12. A process for making a hydrogel adhesive comprising the steps of:
providing a first aqueous solution of acrylamido-2-methaneproponesulfonic acid;
providing a second aqueous solution of base, the quantity of said base being chosen to neutralize said first aqueous solution;
making an aqueous reaction mixture by mixing said first aqueous solution and said second aqueous solution, said mixing being carried out by adding said second aqueous solution to first second aqueous solution, the pH of said aqueous reaction mixture being kept below 9 during the making of said aqueous reaction mixture; and
polymerizing said aqueous reaction mixture.
13. A process according to claim 12 wherein the pH of the aqueous reaction mixture is kept below 7.
14. A process according to claim 12 or claim 13 wherein the temperature of said aqueous reaction mixture is kept below 40° C., and preferably below 25 ° C.
15. A process according to any of claims 12 to 14 wherein the polymerization of said aqueous reaction mixture is conducted at a pH 3.5 to 7, preferably 4 to 6.5, more preferably 4.5-6.
16. A process according to any of claims 12-15 wherein the polymerization is conducted by UV curing, and the integrated UV intensity at wavelengths less than 280 nm, preferably less than 300 nm, more preferably less than 320 nm, most preferably less than 335 nm is less than 10%, preferably less than 7%, even more preferably less than 4%, most preferably less than 1% of the total integrated UV intensity with wavelengths less than 400 nm.
17. A process according to claim 16 which utilizes a photoinitiator selected from Danacur 1173, Irgacure 2959, Irgacure 500, and Irgacure 184 to initiate polymerization.
18. A process according to the claim 17 wherein the photoinitiator is Irgacure 2959.
Description
FIELD OF THE INVENTION

[0001] The present invention relates to polymerized hydrogel adhesives which are capable of attaching to mammalian skin and can be used in various personal care products, such as waste-management articles, absorbent articles, and a variety of functional articles to be worn by a human. The hydrogels herein are characterized by very low amounts of residual monomer.

BACKGROUND OF THE INVENTION

[0002] While hydrogel body adhesives for use in consumer products such as absorbent articles and waste-management articles have previously been described in, respectively, EP 1 025 823 and EP 1 025 866, the disclosure of hydrogel adhesive has mainly occurred in the context of small volume medical applications, such as skin electrodes, transdermal drug delivery and wound healing. In EP 1 025 823 and EP 1 025 866, certain hydrogel requirements for consumer products produced on a large scale, such as absorbent and human waste-management products, are disclosed, including the need for secure attachment, painless removal and stability of adhesion in presence of excess moisture.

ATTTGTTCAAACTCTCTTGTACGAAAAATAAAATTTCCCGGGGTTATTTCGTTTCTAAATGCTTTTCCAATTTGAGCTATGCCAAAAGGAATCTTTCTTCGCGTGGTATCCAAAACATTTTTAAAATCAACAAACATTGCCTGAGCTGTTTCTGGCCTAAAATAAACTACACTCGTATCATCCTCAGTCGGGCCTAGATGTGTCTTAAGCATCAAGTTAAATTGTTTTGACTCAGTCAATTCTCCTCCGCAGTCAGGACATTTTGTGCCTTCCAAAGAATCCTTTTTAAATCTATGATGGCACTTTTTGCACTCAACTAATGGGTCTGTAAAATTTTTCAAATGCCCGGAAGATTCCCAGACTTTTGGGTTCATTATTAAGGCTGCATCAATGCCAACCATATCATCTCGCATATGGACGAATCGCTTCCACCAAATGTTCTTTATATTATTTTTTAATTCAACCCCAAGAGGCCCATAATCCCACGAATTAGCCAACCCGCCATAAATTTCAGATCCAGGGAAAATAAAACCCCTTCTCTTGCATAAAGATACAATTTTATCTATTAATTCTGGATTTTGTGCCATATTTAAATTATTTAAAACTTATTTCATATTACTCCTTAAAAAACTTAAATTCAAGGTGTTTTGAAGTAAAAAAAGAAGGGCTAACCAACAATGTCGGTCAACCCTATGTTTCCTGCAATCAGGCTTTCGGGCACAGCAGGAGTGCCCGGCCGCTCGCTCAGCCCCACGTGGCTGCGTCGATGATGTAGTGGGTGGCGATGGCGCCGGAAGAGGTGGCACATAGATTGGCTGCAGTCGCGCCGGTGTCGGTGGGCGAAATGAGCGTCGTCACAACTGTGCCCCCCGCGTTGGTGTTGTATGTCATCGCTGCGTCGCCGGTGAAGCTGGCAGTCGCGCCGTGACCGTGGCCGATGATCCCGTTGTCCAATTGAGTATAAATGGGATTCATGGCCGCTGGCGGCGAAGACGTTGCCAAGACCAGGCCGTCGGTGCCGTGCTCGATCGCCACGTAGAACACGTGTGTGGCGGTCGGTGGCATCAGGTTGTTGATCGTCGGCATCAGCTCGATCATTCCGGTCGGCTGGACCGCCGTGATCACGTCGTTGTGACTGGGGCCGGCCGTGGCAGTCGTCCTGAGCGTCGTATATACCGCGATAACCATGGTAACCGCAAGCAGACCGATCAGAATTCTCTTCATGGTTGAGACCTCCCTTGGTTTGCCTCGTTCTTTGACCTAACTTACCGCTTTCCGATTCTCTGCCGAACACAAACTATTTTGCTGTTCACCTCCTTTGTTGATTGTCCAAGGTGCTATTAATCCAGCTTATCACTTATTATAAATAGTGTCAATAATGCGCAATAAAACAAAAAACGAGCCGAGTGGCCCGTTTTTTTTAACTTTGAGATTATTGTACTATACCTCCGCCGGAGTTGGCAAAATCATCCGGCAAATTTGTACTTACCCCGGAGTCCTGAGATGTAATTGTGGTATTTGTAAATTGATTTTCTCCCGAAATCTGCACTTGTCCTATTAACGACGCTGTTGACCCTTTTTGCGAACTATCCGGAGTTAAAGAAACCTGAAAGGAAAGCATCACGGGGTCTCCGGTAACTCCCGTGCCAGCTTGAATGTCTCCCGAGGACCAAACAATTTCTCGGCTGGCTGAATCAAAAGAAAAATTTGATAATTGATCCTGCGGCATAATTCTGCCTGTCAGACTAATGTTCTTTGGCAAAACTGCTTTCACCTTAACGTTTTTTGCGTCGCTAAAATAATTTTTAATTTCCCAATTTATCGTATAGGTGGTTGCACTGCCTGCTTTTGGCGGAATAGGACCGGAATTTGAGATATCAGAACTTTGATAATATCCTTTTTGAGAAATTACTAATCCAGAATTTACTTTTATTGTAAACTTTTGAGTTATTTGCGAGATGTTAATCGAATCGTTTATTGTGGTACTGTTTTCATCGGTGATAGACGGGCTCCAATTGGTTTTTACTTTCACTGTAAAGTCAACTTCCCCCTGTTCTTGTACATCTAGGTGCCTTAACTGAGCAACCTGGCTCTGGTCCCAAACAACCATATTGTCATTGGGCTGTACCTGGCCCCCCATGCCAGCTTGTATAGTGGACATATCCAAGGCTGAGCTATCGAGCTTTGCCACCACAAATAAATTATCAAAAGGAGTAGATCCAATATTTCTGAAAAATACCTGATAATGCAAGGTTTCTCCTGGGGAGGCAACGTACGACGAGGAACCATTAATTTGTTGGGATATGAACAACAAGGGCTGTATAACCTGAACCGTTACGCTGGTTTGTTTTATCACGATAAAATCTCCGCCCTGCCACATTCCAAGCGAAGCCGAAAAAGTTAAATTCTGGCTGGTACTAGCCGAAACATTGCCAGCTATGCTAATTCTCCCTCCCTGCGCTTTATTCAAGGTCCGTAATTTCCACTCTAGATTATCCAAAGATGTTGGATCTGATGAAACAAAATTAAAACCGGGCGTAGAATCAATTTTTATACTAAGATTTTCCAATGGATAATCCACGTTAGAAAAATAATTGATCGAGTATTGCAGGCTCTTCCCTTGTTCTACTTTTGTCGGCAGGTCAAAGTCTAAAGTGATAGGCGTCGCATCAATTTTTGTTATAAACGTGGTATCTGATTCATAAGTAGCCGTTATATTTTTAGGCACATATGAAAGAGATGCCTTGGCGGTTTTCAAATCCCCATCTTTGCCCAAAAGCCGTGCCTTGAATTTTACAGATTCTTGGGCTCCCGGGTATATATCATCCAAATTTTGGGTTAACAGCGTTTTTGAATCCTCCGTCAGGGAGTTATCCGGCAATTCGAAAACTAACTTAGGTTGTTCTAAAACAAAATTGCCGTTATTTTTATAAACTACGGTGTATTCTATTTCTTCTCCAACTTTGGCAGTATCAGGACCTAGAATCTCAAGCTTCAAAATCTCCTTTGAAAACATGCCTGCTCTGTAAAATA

[0003] In addition to delivering the above-mentioned benefits, it is particularly important, especially for large-scale production of consumer products, that the hydrogel adhesives used must provide a very good safety profile.

[0004] Use of acrylamido-2-methane propanesulfonic acid or its salts (both acid and salts referred to herein as acrylamido-2-methane propanesulfonic acid or AMPS) as one of the monomers which can be polymerized to form the hydrogel is well known and are disclosed in, e.g., the documents referred to above. For hydrogel compositions containing polymerized AMPS, it has been found that not only the level of unreacted AMPS, but also the level of impurities such as acrylonitrile, acrylamide, and t-butyl acrylamide, present as monomers in the AMPS starting material, must be controlled. This is so that the level of acrylonitrile, acrylamide, and t-butyl acrylamide are kept within specifically defined target levels in the eventually resulting hydrogel composition. It has also been found that when glycerol is present as a humectant in polymerized hydrogel adhesives made by UV curing, the level of acrolein must also be controlled in the finished composition, and be kept under well defined target levels.

[0005] The present invention also provides process steps which, when used in the making of the hydrogel compositions herein, allow the above-identified residual unwanted monomers to be kept to very low levels in the final resulting hydrogel adhesive.

SUMMARY OF THE INVENTION